Impact of COVID-19 on the Economy and Healthcare Industry

Dr. Reem Osman, CEO – Saudi German Hospital

As the coronavirus continues its march around the world, governments and its machineries’ declared war/fight against the deadly COVID-19 with their proven public health measures and with the support of the private healthcare providers fighting to disrupt the contagion that resulted in the economic contagion which is now spreading as fast as the disease itself.

Classically, financial crises cripple an economy’s supply side. The coronavirus extends liquidity and capital problems to the real economy and does so at unprecedented scale. The months of social distancing could disrupt Gross Domestic Products (GDP) of the countries that will slow down the economic growth of every impacted nation.

COVID-19 is currently the top priority for UAE’s health care system. Whilst there is uncertainty about how the pandemic will unfold, the implications for our health care system could be long-felt. There have been huge efforts put in across the sector with lots of positive action.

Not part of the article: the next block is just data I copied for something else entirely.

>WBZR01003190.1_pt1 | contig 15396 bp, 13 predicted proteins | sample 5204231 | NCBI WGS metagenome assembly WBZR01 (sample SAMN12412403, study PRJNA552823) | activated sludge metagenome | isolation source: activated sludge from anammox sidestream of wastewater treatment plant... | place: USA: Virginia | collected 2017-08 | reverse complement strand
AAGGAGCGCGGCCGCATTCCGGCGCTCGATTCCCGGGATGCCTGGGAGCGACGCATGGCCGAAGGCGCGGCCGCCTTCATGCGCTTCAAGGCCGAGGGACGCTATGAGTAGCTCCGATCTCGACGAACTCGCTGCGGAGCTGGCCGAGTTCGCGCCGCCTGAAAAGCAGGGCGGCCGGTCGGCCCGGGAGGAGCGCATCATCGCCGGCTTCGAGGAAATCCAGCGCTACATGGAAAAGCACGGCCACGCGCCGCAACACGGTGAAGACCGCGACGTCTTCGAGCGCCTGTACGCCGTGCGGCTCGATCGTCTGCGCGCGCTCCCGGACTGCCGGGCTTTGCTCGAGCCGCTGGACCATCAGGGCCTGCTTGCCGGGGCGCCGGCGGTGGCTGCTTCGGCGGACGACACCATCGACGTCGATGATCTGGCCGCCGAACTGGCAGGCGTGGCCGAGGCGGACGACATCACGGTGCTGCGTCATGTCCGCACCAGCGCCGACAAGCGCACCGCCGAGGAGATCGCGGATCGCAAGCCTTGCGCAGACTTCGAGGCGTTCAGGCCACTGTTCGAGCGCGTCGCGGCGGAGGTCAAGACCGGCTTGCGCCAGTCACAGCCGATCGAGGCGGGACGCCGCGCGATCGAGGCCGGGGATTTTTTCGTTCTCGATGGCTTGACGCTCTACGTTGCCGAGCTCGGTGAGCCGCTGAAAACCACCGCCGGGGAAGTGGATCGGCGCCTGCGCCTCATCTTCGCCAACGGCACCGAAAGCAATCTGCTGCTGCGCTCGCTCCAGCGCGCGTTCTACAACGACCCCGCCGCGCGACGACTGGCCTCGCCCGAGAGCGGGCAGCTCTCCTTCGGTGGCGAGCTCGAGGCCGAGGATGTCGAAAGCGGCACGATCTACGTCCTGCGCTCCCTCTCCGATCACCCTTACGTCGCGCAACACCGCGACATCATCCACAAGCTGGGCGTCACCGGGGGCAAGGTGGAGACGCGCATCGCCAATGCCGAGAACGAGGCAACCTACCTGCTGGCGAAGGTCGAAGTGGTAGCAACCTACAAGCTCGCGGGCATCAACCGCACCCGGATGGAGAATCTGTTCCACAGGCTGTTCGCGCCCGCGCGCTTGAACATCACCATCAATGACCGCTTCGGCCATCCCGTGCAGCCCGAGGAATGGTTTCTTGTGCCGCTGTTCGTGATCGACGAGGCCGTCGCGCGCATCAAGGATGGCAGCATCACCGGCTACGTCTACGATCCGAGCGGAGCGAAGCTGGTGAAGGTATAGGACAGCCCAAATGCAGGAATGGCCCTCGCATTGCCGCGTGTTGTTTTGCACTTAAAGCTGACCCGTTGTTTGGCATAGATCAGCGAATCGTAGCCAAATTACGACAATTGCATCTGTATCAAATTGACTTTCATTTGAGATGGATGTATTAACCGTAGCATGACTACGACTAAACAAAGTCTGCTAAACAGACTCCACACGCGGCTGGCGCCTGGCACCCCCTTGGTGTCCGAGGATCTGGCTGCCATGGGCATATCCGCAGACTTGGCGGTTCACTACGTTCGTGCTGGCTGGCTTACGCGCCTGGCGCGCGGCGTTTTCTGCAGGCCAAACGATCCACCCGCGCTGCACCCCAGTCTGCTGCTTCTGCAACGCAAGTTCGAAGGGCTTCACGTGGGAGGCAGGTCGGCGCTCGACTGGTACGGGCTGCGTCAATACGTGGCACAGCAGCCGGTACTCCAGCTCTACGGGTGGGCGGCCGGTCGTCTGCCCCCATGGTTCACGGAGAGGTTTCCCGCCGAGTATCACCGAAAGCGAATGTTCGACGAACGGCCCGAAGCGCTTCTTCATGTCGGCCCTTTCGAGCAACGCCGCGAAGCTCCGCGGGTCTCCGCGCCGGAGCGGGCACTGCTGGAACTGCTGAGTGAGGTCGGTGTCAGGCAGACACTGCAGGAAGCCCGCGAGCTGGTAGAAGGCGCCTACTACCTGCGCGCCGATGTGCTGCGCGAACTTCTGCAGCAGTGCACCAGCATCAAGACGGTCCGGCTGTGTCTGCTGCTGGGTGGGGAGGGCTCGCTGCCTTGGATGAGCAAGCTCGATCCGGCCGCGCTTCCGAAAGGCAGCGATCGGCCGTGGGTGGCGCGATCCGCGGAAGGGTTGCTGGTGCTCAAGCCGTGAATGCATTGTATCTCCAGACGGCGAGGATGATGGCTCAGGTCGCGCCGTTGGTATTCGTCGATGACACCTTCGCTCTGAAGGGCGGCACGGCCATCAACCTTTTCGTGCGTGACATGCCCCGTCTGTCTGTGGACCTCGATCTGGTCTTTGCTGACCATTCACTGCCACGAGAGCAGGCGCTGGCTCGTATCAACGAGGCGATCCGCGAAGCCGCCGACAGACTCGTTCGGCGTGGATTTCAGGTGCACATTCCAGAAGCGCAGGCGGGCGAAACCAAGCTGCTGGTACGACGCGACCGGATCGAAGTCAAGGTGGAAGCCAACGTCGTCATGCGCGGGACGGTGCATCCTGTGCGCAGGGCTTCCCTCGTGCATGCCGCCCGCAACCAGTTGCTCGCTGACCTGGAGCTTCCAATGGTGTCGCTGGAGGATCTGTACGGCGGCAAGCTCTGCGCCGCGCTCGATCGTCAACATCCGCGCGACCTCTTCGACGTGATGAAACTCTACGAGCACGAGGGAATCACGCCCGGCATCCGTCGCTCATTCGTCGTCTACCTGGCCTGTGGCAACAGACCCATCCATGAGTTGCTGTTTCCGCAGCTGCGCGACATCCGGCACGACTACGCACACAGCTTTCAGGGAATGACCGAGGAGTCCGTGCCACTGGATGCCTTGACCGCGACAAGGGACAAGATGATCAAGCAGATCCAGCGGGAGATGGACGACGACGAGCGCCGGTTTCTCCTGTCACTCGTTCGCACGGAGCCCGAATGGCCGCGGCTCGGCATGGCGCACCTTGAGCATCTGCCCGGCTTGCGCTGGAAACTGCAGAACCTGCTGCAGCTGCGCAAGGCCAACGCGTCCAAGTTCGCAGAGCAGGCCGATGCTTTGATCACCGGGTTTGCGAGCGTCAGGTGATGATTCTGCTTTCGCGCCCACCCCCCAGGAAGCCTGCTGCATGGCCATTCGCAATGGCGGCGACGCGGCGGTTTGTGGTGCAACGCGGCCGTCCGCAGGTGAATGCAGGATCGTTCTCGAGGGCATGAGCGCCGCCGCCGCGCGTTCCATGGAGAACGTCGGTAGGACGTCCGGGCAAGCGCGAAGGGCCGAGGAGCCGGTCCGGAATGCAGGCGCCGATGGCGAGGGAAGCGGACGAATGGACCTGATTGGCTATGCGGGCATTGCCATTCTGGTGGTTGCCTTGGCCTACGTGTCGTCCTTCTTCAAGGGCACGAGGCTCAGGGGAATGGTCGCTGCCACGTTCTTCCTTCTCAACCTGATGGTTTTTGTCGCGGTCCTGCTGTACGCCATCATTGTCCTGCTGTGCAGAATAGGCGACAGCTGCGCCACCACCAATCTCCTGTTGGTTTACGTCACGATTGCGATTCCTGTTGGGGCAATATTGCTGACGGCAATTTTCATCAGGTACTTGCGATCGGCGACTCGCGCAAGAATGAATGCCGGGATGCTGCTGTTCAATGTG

Though there will have a significant impact on the healthcare revenue cycle and financial operations, the entire nations encourage their populations to stay inside to avoid COVID-19.

The health care providers are more active than ever in response and health care providers who are on the frontline of testing and treating infected individuals to the outbreak of the novel coronavirus.

There has been various actions taken by regulators in coordination with private healthcare providers has been initiated,   including  establishing clear protocols and pandemic response teams, Home delivery of medication, mobilization of increased in capacity of the workforce, beds, equipment and diagnostics in coordination with private healthcare providers. The coronavirus outbreak has given rise to the demand of one key healthcare technology: telehealth. The tool, which has long been discussed in healthcare and IT circles, is now being recognized as a key system to support patient access to care throughout the coronavirus outbreak.

It is likely that it will take some time post pandemic to achieve what could be considered ‘business as usual’. In addition to getting things back to working normally, it will be important to use the experience of this pandemic to help us be better prepared for the next one, and use the experience of dealing with this crisis as a way to also consider other sustained improvements to our healthcare.